Talking of difficulties, one thing I struggle to get to grips with is the label I’ve been given: “Borderline Personality Disorder” (BPD). One of the kind comments on the blog talks about mental health workers only able to care for those with simple mental health diagnoses, such as depression, bipolar disorder or schizophrenia.  My consultant when I was at The Retreat, Dr Chris, was very sensitive about the label BPD, and would use a kinder label “complex Post-Traumatic Stress Disorder” (complex PTSD). My experience of mental health workers’ reactions when I tell them of that diagnosis is so different – it’s a lot more sympathetic! This just goes to show how discriminated against we sufferers of BPD are, and why there is such a lack of care.

Stigma: “attention-seeking and a nuisance”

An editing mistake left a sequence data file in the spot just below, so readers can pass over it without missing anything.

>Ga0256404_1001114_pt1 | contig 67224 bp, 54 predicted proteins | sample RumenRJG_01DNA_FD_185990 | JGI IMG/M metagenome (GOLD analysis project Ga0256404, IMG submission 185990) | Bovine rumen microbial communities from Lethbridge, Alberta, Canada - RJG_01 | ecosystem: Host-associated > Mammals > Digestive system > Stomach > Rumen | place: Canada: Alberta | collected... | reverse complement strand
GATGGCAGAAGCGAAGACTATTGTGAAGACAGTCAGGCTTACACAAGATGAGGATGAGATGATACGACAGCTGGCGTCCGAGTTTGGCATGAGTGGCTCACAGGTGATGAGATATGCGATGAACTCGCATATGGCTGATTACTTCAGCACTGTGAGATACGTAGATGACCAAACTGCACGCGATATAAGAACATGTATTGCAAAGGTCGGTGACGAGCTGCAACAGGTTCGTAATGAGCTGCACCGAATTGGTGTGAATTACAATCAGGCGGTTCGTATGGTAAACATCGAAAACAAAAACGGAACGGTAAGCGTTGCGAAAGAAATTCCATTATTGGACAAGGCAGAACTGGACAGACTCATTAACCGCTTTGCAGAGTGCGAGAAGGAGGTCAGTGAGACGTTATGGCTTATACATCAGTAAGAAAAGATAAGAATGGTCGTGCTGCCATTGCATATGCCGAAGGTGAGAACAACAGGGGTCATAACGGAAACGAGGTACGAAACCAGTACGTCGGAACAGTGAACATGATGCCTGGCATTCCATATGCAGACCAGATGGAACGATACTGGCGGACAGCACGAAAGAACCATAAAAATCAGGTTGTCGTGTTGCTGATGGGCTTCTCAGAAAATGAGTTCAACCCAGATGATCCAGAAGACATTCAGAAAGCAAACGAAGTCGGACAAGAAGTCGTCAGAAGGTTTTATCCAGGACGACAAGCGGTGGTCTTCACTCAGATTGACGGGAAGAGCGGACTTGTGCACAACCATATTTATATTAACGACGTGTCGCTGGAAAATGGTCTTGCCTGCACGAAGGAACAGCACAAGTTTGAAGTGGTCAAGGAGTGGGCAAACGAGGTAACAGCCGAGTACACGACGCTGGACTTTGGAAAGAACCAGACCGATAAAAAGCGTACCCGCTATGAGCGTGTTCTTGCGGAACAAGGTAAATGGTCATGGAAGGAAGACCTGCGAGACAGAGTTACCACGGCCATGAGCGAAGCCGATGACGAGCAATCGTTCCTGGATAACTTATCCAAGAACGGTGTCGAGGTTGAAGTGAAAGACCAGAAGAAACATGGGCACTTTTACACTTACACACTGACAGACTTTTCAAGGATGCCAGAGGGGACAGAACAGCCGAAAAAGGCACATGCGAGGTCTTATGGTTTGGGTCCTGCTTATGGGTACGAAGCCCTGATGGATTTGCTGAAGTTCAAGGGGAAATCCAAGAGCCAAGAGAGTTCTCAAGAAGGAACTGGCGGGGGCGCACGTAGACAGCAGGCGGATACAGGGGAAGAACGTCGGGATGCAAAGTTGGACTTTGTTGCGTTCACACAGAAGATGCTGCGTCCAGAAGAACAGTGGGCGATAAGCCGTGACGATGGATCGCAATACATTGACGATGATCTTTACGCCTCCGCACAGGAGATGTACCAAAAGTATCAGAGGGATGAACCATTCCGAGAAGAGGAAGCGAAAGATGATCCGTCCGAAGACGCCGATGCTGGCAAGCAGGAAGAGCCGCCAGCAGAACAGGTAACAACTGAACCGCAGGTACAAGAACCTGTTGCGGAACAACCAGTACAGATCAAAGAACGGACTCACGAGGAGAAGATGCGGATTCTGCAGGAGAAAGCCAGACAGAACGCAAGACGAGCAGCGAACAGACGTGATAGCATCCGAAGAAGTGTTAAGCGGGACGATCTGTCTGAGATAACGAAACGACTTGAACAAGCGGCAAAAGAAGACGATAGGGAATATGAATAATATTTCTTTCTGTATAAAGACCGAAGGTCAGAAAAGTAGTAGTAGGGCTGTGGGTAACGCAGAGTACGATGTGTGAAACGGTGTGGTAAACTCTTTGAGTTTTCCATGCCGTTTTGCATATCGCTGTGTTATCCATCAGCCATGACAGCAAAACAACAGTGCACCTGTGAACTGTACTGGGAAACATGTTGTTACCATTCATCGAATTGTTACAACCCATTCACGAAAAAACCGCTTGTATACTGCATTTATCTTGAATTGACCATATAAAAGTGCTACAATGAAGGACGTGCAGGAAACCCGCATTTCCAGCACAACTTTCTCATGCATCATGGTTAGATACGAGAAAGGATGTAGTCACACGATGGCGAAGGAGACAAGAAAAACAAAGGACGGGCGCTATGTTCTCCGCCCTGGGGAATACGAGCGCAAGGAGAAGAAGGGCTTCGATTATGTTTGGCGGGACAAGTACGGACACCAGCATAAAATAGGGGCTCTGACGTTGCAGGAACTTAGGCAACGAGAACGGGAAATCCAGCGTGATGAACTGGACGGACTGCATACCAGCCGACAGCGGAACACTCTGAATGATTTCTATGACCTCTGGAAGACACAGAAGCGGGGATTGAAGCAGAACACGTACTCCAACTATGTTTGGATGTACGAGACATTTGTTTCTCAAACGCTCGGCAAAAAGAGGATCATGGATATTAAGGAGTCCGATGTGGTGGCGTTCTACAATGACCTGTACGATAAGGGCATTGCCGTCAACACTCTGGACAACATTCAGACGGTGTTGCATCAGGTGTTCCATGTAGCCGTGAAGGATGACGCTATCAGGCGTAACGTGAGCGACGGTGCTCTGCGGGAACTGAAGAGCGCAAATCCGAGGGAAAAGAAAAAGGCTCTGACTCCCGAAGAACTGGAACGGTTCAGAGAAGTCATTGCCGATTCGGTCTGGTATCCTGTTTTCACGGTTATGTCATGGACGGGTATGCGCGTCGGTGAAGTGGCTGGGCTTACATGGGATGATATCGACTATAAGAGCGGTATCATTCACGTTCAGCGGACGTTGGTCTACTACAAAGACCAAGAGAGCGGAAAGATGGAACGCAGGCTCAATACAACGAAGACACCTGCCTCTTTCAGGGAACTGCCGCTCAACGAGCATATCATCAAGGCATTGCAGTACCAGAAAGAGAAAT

NICE guidelines for some years now have included clear instructions for people with PTSD. However, it’s only recently that NICE recognised BPD, and, whilst they suggest that people with BPD are the highest risk group for suicide and that they can have terrible mental health symptoms, they are not very clear about treatment and appropriate care. Sadly, there’s a limited number of establishments that specialise in BPD, and they are usually private hospitals. The stigma of mental health is bad enough and workers are always wanting negative opinions to change. However, many mental health workers frown upon people with BPD, labelling them as attention-seekers and a nuisance. It’s clear that they have little training in this area of mental health and find it hard to understand or implement treatment. The feelings of not being understood are raw for people like me with BPD. I think services should start educating workers more in this area of mental health to prevent ignorance, discrimination and judgemental attitudes.